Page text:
CALLER: Well, I disagree with them on that. I think he exactly sees those things, and if you read even the overview of his financial plan, his executive orders and the legislation he would submit to Congress on his first day in office, it's there, the recognition of the dire state we're in, and socially I believe he would give the social conservatives everything they're looking for. He's just a stealth conservative in that way.
RUSH: Well, but see, they've heard him say he's not a conservative. They've heard him say he's a moderate, he's a Massachusetts moderate. His health care plan is a dead wringer for Obama's. Romney thinks the country is in trouble. The people you're asking me about think it's in danger.
CALLER: Well, he thinks it's in danger, too, if you read what he says on his website. And I would just say that as governor, he has the most executive experience. I would love to have a Michele Bachmann --
RUSH: Well, he's got less executive experience than Perry has. Perry has been governor for longer.
CALLER: Well, yeah, but I think Romney is more conservative when you get down to it. And Romney has been tested. He's been inoculated, you might say. He's been burned, even, by the legislative and the judicial branch in Massachusetts so that he knows the traps. And I'm convinced that he would be -- you spoke earlier about an anal thing with your vehicle. He would give any judicial nominees an anal exam before even --
RUSH: I think he was right in there with that. I think on the judicial stuff in Massachusetts, I think he's used that as a cop-out. He may well ended up being the nominee here, be very careful, but on the judicial thing there have been -- see, this is one of the things that bothers people is that he's (imitating Romney) "Look, the judges did it, I couldn't do anything about it, nothing I could do. I was powerless." People are not looking for that right now. Somebody that's gonna take it to the judges.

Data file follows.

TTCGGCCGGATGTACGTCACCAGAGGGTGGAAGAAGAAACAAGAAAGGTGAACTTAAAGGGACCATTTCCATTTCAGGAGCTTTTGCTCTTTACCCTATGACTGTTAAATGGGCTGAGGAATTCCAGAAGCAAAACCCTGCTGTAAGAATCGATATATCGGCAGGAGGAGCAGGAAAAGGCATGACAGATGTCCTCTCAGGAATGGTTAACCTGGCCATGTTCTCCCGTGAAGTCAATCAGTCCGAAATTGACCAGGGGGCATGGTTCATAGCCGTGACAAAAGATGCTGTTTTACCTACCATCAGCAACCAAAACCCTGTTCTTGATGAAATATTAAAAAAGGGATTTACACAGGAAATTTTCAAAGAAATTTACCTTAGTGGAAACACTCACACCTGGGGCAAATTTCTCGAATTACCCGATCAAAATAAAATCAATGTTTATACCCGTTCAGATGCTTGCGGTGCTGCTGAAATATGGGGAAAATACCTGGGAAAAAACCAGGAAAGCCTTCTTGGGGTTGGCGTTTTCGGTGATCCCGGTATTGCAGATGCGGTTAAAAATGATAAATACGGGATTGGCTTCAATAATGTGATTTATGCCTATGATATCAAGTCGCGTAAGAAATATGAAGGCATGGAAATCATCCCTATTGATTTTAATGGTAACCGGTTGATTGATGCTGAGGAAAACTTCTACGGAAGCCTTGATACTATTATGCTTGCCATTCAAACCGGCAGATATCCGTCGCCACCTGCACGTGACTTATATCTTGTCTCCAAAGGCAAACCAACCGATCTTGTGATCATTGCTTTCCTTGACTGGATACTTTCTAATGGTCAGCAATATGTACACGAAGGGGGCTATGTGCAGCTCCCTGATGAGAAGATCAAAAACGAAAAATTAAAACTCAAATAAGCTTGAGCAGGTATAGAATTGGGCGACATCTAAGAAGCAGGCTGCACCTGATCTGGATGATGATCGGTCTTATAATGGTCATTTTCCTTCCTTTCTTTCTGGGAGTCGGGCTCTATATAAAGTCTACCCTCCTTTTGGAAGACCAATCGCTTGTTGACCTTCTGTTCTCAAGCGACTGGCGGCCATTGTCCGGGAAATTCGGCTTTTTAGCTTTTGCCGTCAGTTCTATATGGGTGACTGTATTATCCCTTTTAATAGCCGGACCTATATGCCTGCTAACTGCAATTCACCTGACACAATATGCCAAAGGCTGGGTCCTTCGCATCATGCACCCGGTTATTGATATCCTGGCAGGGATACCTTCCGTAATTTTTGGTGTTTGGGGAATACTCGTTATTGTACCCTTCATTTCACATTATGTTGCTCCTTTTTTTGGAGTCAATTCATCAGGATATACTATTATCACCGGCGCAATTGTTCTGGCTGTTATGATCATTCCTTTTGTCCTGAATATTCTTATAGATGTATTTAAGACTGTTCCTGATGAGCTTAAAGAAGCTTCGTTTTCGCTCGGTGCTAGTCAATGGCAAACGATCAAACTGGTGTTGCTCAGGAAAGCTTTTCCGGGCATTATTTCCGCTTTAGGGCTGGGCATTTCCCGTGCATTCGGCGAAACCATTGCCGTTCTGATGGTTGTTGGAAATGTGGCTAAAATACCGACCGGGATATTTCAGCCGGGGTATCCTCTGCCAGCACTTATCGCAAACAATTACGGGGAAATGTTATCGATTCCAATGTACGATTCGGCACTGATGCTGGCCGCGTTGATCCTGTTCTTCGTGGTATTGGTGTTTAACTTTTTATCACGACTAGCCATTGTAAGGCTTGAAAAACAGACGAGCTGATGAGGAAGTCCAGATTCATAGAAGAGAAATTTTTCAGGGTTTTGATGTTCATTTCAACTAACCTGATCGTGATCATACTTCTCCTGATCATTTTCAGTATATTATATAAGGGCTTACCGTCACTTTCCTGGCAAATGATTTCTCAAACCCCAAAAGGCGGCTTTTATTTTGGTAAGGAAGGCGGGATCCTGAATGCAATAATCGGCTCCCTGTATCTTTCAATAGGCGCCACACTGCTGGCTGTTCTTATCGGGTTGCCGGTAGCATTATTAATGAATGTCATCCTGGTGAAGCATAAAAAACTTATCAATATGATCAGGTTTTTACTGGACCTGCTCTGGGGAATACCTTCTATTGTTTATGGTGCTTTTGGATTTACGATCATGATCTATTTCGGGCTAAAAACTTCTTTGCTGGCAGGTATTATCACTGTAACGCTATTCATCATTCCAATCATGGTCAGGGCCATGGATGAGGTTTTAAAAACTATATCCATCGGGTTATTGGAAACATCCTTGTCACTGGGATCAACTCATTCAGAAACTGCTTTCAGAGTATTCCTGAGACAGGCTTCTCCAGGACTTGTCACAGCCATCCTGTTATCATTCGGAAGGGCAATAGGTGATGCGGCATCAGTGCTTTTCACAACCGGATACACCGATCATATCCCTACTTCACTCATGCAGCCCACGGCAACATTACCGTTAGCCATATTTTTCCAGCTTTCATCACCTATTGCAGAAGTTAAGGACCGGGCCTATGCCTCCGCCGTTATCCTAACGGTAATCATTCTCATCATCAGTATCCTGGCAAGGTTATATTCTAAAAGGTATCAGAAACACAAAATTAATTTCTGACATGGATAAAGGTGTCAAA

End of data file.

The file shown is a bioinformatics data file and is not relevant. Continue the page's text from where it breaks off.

CALLER: Well, I'm just saying --
RUSH: At least verbally. You know, great things are at stake here.
CALLER: But he recognizes more than all of them I think because of his father's experience when he ran for president -- (crosstalk)
RUSH: See, that doesn't help either.
CALLER: -- elected first.
RUSH: His father was --
RUSH: George Romney was the quintessential definition of a moderate. I have a question for you, Trisha.
RUSH: You love Michele Bachmann?
CALLER: I do. I went to Tea Parties on Capitol Hill with her and she came to Connecticut. I was in a meeting --
RUSH: Have you heard the things she said about Mitt Romney?
CALLER: Well, I didn't like that. I didn't like the Newt-Romney. I hated that. But I love her in Congress, and my husband thinks that Mitt should choose her for VP.
RUSH: Well, hey, speaking of that, you should know that somebody in the crowd in New Hampshire told Romney, "Choose McCain as your VP." I kid you not. Somebody in the audience of McCain's endorsement of Romney said it would be great if Romney would pick McCain for his running mate. And would you be surprised if that happened? (interruption) You would? You'd be surprised, you would, okay. Trisha, I appreciate your call.